The 8th Judicial District Attorney's Office in Taos has dimissed a case filed against a Bakersfield, California man who was charged in a car crash that killed two people and caused a third a …
The 8th Judicial District Attorney's Office in Taos has dismissed a case filed against a Bakersfield, California man charged in a 2017 car crash that killed two people and left a third with a traumatic brain injury.
Court records did not list a reason for why charges were dismissed Dec. 13 against Juan Espinoza, 22, who was charged with four counts of vehicular homicide related to the crash. The order was made without prejudice, which means that the charges can be refiled in the future.
The district attorney's office did not respond to a message left late Monday afternoon (Dec. 17) asking for comment regarding the decision to dismiss the case.
Progress in the case against Espinoza was mired in complications from its outset.
Deputies who investigated the crash on State Road 68 early the morning of Sept. 30, 2017 learned Espinoza had been out drinking with fellow crew members working on the New Mexico Gas pipeline along the Río Grande in the hours before he collided with another vehicle while driving a stolen SUV.
Killed in the crash were Hannah Metzger, 25, a seasonal resident of Taos from Delray Beach, Florida, and Cedrick Kober, 33, from Little River, South Carolina. Metzger, who was driving the vehicle when it was hit near mile marker 37, was pronounced dead at the scene. Kober died shortly after he was transported to Holy Cross Hospital in Taos.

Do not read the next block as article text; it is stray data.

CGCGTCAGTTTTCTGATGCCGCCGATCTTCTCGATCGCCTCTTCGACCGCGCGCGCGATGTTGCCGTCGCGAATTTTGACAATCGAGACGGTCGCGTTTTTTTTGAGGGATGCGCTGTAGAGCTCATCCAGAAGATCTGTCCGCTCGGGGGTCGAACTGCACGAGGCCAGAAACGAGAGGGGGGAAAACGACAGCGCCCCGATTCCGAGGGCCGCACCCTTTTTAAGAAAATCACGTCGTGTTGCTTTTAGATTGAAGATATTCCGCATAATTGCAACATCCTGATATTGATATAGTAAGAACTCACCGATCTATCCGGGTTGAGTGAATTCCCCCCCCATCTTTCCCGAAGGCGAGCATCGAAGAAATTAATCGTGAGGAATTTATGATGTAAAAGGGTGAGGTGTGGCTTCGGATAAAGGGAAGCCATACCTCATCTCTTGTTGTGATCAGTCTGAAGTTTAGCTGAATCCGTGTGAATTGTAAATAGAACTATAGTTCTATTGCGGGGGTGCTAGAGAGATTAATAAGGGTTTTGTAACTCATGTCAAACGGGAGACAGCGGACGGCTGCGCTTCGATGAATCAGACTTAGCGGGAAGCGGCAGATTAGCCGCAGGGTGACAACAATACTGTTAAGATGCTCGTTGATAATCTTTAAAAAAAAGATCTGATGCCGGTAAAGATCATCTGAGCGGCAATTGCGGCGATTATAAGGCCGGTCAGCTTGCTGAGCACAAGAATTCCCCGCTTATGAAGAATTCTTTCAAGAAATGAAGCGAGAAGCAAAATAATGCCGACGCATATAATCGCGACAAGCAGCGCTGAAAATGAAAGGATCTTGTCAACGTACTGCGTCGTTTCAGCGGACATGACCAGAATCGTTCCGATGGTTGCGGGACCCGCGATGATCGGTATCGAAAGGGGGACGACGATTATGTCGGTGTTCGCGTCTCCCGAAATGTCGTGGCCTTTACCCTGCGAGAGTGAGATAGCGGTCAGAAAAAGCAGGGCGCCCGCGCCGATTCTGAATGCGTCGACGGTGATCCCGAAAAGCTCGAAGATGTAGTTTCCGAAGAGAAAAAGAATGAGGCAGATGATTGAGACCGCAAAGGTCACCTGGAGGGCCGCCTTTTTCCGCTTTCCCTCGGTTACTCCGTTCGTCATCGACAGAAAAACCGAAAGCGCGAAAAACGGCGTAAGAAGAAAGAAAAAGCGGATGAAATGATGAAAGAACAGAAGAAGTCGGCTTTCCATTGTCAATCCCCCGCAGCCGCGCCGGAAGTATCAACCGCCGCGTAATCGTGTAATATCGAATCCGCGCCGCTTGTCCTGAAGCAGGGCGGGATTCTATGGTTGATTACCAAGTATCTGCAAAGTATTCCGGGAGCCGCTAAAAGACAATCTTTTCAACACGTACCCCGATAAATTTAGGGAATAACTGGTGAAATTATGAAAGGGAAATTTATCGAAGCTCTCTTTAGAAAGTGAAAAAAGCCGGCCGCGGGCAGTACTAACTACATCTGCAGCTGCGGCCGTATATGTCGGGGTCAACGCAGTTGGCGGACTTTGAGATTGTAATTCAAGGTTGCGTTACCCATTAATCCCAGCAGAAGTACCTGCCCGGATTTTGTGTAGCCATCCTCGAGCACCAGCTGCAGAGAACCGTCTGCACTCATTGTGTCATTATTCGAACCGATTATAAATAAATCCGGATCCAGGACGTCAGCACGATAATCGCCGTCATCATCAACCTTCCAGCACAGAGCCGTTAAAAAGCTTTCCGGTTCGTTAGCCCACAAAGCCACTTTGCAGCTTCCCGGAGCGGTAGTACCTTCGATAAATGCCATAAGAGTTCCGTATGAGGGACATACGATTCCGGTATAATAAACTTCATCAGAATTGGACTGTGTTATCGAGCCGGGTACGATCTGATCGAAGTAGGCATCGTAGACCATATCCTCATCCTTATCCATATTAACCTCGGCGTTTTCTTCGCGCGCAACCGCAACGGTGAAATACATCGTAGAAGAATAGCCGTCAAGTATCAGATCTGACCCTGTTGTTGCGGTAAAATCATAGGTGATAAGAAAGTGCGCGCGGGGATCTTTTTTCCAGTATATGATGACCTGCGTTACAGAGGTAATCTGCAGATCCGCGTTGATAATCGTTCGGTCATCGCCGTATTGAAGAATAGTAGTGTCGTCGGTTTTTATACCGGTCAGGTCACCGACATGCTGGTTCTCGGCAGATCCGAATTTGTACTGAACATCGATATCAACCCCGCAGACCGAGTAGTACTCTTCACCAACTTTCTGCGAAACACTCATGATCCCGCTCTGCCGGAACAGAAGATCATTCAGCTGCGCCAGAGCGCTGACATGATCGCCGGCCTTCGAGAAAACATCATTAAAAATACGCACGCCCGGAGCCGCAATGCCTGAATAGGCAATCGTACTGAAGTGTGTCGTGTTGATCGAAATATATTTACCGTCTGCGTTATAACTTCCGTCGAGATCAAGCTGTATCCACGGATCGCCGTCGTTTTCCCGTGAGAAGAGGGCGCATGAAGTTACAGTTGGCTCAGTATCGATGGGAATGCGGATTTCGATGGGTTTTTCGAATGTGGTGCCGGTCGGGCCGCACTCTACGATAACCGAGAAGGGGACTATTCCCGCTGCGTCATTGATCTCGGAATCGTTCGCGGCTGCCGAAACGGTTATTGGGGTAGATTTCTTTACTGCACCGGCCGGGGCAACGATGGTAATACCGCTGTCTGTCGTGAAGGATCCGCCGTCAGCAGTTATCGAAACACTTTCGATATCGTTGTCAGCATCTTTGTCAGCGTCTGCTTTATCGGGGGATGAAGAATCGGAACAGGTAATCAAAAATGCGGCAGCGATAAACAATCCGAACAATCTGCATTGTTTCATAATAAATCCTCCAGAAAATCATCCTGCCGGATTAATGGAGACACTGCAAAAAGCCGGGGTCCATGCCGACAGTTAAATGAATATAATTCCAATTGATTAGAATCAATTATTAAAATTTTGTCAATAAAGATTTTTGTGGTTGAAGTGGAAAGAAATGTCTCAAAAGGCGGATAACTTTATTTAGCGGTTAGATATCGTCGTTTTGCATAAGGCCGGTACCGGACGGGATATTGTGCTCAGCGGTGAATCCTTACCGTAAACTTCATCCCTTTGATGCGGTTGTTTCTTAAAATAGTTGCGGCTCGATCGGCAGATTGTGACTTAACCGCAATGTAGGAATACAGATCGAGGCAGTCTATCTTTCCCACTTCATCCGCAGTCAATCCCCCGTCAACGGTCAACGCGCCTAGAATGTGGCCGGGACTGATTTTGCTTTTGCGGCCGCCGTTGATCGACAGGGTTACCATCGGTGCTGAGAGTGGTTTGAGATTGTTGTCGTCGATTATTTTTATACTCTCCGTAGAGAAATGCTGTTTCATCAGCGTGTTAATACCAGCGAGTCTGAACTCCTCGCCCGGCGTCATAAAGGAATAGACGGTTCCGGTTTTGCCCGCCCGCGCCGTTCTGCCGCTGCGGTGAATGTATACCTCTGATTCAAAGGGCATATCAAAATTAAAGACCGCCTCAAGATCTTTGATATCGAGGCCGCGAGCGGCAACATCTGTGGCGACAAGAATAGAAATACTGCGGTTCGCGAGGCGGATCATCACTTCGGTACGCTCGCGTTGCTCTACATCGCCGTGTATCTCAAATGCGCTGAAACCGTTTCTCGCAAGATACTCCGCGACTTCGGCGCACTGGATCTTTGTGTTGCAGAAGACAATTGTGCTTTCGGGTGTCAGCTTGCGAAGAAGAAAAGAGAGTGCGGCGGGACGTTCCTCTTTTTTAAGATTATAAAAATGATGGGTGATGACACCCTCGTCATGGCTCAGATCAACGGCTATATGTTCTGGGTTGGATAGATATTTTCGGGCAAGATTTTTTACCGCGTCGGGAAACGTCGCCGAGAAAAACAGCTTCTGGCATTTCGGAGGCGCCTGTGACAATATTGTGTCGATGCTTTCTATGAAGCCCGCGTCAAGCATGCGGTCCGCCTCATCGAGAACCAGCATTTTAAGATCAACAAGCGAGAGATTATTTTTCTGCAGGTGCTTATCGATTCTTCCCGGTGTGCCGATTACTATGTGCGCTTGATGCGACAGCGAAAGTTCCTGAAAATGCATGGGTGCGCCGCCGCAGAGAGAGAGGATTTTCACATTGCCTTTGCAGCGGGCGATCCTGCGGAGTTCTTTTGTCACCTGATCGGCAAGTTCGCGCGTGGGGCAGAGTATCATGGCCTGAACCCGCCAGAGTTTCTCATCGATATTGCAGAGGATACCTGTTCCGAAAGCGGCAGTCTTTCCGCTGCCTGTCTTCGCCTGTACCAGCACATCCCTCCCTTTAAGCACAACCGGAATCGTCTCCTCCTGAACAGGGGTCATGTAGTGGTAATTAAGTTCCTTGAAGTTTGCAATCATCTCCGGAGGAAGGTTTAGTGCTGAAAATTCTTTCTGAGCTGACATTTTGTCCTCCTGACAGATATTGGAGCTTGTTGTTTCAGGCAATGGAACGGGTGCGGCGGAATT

A third passenger, Cody Woolard, then 26, suffered severe injuries, including a brain injury that left him partially paralyzed. Woolard spent 11 months in and out of hospitals before returning to his home in Illinois this fall, where his parents serve as his caretakers.
Ron Olsen, deputy district attorney, said he had been keeping in touch with the family regarding the case, but noted that several factors had complicated its prosecution.
The first complication came during the crash investigation when deputies could not get a proper reading from Espinoza using a breathalyzer. They then learned that no approved blood-testing kits were available as an alternative; the New Mexico Department of Health later acknowledged a statewide shortage around the time of the crash.
Later, during a preliminary hearing in Taos Magistrate Court, the two pipeline workers who had been drinking with Espinoza in Taos before the crash told the court that Espinoza had been shot at and chased by another driver prior to the crash. Their testimony suggested that the defendant had been under duress when the crash occurred, as opposed to acting in a manner that was criminally negligent or murderous as the charges implied.
Judge Ernest Ortega, who presided over the hearing, still found sufficient probable cause to retain the eight counts filed against Espinoza and sent the case up to district court, where it was dismissed.
This is a developing story. Check back here for updates.
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